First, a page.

“I really have to watch everything I take in, and peanut butter and toast is one of those things to watch.”
When they asked me
I could not give them a clear explanation. All rationale was lost. The list of foods I couldn’t touch grew bigger and bigger, until it became a list that I had to absolutely live by. This meant not eating any foods that were mixed together, eating anything with sauces on them, no butter or margarine, only having diet pop if I was going to drink any pop at all, no milk, or desserts. To go off this regimented list meant setting myself off into an anxious frenzy of worry, and actions that I still feel a lot of shame about.
Mealtimes became fraught with anxiety as I tried to figure out and keep to the list that I had acquired in my head, and had also secretly hidden in my journal. My foster parents at the time, didn’t know what to make of what I was doing, but they tried to accommodate me with things they knew I would eat- while everyone else would have a heaping plate of spaghetti or potatoes and meat, I would sit at the table with a bowl of plain rice, and twirl my fork around the bowl and take bits at a time. Rice quickly became a staple at every meal; it was what I called a ‘safe food’ in my early days of anorexia nervosa, I didn’t have the desire to get rid of it as soon as it hit my mouth.
Anorexia nervosa consumed me for the remainder of my stay in my foster home. I went from a quiet yet healthy looking kid, to someone who became more withdrawn, moody and a shadow of her former self. I no longer laughed or smiled with ease. My foster parents had to take measures that they had not had to take before with me - locking their freezer with a big lock so that their freezie pops wouldn’t just disappear because for some reason I believed that if I just ate a freezie that would sustain me. They had to hide their milk of magnesia and their occasional boxes of laxatives because they never knew when I would reach into the medicine cabinet and take them, and with my emotions all over the place, and the tantrums I threw, they occasionally had to hold me down just so that I wouldn’t hurt myself or anyone else around me.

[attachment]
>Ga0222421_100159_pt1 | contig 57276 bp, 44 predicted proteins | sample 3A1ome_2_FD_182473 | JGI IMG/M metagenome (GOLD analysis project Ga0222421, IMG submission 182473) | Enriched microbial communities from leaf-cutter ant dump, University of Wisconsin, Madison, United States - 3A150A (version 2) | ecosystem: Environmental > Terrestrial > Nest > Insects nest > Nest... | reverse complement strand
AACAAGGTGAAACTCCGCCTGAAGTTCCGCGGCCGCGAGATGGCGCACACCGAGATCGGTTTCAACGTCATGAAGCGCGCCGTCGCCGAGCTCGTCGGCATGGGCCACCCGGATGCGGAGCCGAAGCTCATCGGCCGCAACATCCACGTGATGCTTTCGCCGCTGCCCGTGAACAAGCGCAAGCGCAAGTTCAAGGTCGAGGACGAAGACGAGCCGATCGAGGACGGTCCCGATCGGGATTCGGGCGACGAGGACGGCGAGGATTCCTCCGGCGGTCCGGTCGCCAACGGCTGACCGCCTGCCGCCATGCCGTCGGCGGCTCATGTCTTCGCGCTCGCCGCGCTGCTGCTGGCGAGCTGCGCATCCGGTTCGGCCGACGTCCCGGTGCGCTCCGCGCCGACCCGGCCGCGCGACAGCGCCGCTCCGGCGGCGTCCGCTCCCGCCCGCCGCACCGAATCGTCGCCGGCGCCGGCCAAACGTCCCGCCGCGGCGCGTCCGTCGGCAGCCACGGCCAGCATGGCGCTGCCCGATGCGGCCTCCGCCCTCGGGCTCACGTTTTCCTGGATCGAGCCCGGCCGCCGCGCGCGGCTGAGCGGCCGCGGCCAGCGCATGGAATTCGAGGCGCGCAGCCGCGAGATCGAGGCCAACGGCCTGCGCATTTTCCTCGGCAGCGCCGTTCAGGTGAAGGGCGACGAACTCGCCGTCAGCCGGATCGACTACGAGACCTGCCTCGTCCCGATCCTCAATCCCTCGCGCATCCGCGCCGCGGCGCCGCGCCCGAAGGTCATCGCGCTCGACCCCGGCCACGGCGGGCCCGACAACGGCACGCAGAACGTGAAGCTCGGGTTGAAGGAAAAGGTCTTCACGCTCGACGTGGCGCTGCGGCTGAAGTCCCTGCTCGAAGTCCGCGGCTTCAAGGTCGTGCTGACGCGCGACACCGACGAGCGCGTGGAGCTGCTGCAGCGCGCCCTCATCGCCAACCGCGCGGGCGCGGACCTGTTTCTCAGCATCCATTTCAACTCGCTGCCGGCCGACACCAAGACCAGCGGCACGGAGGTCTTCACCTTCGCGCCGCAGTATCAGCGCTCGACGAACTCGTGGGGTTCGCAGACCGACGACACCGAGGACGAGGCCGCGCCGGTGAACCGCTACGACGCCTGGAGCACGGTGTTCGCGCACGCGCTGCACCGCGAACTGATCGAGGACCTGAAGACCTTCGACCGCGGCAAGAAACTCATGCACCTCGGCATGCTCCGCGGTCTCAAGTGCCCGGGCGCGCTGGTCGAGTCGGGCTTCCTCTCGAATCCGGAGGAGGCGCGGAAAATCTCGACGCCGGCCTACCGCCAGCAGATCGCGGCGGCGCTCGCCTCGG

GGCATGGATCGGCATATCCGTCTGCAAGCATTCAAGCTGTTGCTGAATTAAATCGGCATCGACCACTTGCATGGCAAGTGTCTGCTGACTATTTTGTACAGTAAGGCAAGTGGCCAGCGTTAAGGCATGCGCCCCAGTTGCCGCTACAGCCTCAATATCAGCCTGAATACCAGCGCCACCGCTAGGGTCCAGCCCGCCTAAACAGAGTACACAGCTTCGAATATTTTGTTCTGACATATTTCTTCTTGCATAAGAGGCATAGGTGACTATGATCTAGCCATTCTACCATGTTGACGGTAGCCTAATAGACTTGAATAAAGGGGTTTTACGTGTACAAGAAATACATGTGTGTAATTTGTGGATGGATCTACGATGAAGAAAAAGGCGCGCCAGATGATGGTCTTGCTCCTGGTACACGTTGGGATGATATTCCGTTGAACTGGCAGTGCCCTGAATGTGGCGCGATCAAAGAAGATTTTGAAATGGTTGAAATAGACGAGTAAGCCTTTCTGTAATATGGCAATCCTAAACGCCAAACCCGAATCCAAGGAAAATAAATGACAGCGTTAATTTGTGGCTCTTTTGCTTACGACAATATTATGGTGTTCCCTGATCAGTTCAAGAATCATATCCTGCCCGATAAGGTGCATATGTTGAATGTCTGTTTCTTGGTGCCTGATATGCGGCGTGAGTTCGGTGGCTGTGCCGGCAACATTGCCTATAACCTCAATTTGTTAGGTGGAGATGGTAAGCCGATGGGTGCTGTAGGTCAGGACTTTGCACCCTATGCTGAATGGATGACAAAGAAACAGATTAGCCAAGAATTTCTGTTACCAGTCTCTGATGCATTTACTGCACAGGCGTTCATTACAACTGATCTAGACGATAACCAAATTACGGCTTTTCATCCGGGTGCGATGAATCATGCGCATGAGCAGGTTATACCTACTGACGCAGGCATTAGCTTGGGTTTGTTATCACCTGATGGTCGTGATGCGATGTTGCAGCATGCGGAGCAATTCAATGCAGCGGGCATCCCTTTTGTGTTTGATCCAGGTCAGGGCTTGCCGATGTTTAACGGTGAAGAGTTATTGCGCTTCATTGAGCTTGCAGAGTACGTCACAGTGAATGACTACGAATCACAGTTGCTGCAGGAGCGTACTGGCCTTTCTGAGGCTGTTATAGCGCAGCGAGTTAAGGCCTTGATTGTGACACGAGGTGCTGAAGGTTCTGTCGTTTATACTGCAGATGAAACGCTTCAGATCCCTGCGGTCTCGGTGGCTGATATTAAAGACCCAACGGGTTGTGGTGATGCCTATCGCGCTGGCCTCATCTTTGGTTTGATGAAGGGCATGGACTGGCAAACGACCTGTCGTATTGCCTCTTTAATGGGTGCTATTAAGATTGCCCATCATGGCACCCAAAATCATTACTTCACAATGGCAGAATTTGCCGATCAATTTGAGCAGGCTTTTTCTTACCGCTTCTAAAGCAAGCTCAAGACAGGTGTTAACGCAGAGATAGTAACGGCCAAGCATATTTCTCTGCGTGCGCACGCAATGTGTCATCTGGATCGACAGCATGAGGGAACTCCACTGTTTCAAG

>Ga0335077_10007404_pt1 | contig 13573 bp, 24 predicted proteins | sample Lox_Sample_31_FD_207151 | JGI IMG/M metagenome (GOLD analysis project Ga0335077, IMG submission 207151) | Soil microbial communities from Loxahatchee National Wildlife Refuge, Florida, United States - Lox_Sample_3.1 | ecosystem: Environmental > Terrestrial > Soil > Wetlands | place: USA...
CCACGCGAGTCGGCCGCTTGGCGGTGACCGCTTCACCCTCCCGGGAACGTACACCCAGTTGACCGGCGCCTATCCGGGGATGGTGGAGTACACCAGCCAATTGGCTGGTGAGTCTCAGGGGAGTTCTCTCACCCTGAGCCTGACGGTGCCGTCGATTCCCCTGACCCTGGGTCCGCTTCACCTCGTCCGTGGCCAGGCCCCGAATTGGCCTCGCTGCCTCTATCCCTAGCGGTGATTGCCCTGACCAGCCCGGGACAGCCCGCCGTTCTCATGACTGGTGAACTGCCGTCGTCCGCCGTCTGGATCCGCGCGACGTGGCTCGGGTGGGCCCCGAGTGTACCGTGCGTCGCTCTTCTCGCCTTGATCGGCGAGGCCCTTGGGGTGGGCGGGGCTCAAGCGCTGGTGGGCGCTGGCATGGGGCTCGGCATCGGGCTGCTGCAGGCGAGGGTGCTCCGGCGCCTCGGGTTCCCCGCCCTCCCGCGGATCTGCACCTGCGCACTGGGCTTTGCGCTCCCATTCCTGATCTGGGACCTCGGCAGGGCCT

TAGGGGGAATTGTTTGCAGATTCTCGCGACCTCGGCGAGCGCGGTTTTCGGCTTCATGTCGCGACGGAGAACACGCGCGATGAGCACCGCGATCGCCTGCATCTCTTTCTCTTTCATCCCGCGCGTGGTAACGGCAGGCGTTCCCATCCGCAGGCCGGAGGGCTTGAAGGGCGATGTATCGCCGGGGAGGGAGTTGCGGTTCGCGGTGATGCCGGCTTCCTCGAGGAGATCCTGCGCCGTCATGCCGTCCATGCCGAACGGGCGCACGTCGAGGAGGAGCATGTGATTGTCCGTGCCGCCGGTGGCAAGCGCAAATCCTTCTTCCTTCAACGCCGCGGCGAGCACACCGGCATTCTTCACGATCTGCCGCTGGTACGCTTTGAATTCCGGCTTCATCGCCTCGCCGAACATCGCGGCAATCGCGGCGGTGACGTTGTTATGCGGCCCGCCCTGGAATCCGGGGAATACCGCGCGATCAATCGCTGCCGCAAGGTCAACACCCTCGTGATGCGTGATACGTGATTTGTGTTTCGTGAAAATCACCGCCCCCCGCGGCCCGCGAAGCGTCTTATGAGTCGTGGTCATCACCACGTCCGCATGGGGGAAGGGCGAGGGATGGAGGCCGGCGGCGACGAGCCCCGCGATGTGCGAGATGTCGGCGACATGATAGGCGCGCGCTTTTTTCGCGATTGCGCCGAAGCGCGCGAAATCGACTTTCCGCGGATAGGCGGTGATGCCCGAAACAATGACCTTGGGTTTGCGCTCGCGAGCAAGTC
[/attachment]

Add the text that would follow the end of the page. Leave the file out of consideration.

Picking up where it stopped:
Back at the hospital, as I am sitting in the cold plastic chair behind the nurse’s desk, I look at the food on my tray. I wrinkle my nose when I see that my tray consists of a salad, soup and goop they call macaroni and cheese. One of the nurses comes up and stands beside my chair. I feel her hand come down upon my shoulder and I look up at her as she says
“Christine, at least eat the salad.”
I nod my head at her; I can feel the tears threatening to spill. I grab the closest utensil, and as the nurse turns to walk away, I eat one piece of lettuce, and grimace. To me, this is torture.
Long hospital stays were the norm for me in the throes of my eating disorder. The doctors were often treating me for more than just my eating disorder because I also suffered from posttraumatic stress disorder, and depression. The hospital served as my refuge from the chaos I felt on the inside and on the outside. Today I am free from that confined refuge, after much hard work.
Treatment was often difficult no matter where I was because I often fought to comply with what my doctors and therapists were trying to teach me. Over the course of being in and out of inpatient and outpatient treatment, I came across a catalogue called Gurze Books, and though the place was based in California, I gave one of the co-founders a call.
The two people that entered my life after that initial call have become my greatest friends and allies. Over many years, through phone calls, letters, and email, Lindsey Hall-Cohn and Leigh Cohn offered me the love I had always yearned for, and the support to help guide me to the recovery point I am at today.
Though I believe that food will always be an issue for me, and it’s something that I will always have to be conscious about, I am no longer in the throes of an eating disorder that could very well have killed me. Instead I am here today, smiling and saying
I have my life back.
Author: Christine McFarlane, published in Yellow Medicine Review, and various other publications.
The above story is an example of how powerful healing through writing can be. Christine McFarlane was diagnosed with anorexia complicated by PTSD, anxiety and depression. She is on her way to recovery in no small part due to her continuous use of writing [poetry and story] to express the traumatic life experiences and cultural reclamation. Hard work, healing through story, creative expression, reconciling with food in a traditional way, culture and consistent support were the major elements of her recovery. (Lee Maracle)